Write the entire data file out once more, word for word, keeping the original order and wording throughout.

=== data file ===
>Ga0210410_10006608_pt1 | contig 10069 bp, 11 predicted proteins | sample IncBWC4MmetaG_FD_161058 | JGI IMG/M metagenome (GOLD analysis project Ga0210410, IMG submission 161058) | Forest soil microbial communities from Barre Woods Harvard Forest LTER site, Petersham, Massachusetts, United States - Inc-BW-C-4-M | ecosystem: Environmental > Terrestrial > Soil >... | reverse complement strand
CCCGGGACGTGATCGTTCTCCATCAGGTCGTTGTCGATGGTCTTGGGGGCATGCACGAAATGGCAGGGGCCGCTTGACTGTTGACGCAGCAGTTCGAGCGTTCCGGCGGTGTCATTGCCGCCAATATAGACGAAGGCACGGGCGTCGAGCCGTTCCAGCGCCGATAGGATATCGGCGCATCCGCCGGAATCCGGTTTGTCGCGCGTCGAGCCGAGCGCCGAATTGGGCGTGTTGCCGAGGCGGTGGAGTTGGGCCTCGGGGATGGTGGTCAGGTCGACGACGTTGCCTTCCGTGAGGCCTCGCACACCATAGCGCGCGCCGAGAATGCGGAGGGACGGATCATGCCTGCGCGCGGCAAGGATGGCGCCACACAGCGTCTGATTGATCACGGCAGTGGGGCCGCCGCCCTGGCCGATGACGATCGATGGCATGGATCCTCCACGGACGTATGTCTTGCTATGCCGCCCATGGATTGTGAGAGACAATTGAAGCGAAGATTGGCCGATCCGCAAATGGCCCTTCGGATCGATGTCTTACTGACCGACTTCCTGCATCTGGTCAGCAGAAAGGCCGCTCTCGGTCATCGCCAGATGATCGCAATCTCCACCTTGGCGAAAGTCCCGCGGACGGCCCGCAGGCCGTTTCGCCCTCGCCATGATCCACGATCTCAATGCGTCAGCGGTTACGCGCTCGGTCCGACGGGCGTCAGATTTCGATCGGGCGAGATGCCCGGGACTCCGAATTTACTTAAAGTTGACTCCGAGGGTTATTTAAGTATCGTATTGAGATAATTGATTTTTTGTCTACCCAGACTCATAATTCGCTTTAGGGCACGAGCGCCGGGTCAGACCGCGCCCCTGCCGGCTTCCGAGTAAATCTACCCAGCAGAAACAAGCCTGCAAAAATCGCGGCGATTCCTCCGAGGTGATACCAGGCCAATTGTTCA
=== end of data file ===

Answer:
>Ga0210410_10006608_pt1 | contig 10069 bp, 11 predicted proteins | sample IncBWC4MmetaG_FD_161058 | JGI IMG/M metagenome (GOLD analysis project Ga0210410, IMG submission 161058) | Forest soil microbial communities from Barre Woods Harvard Forest LTER site, Petersham, Massachusetts, United States - Inc-BW-C-4-M | ecosystem: Environmental > Terrestrial > Soil >... | reverse complement strand
CCCGGGACGTGATCGTTCTCCATCAGGTCGTTGTCGATGGTCTTGGGGGCATGCACGAAATGGCAGGGGCCGCTTGACTGTTGACGCAGCAGTTCGAGCGTTCCGGCGGTGTCATTGCCGCCAATATAGACGAAGGCACGGGCGTCGAGCCGTTCCAGCGCCGATAGGATATCGGCGCATCCGCCGGAATCCGGTTTGTCGCGCGTCGAGCCGAGCGCCGAATTGGGCGTGTTGCCGAGGCGGTGGAGTTGGGCCTCGGGGATGGTGGTCAGGTCGACGACGTTGCCTTCCGTGAGGCCTCGCACACCATAGCGCGCGCCGAGAATGCGGAGGGACGGATCATGCCTGCGCGCGGCAAGGATGGCGCCACACAGCGTCTGATTGATCACGGCAGTGGGGCCGCCGCCCTGGCCGATGACGATCGATGGCATGGATCCTCCACGGACGTATGTCTTGCTATGCCGCCCATGGATTGTGAGAGACAATTGAAGCGAAGATTGGCCGATCCGCAAATGGCCCTTCGGATCGATGTCTTACTGACCGACTTCCTGCATCTGGTCAGCAGAAAGGCCGCTCTCGGTCATCGCCAGATGATCGCAATCTCCACCTTGGCGAAAGTCCCGCGGACGGCCCGCAGGCCGTTTCGCCCTCGCCATGATCCACGATCTCAATGCGTCAGCGGTTACGCGCTCGGTCCGACGGGCGTCAGATTTCGATCGGGCGAGATGCCCGGGACTCCGAATTTACTTAAAGTTGACTCCGAGGGTTATTTAAGTATCGTATTGAGATAATTGATTTTTTGTCTACCCAGACTCATAATTCGCTTTAGGGCACGAGCGCCGGGTCAGACCGCGCCCCTGCCGGCTTCCGAGTAAATCTACCCAGCAGAAACAAGCCTGCAAAAATCGCGGCGATTCCTCCGAGGTGATACCAGGCCAATTGTTCA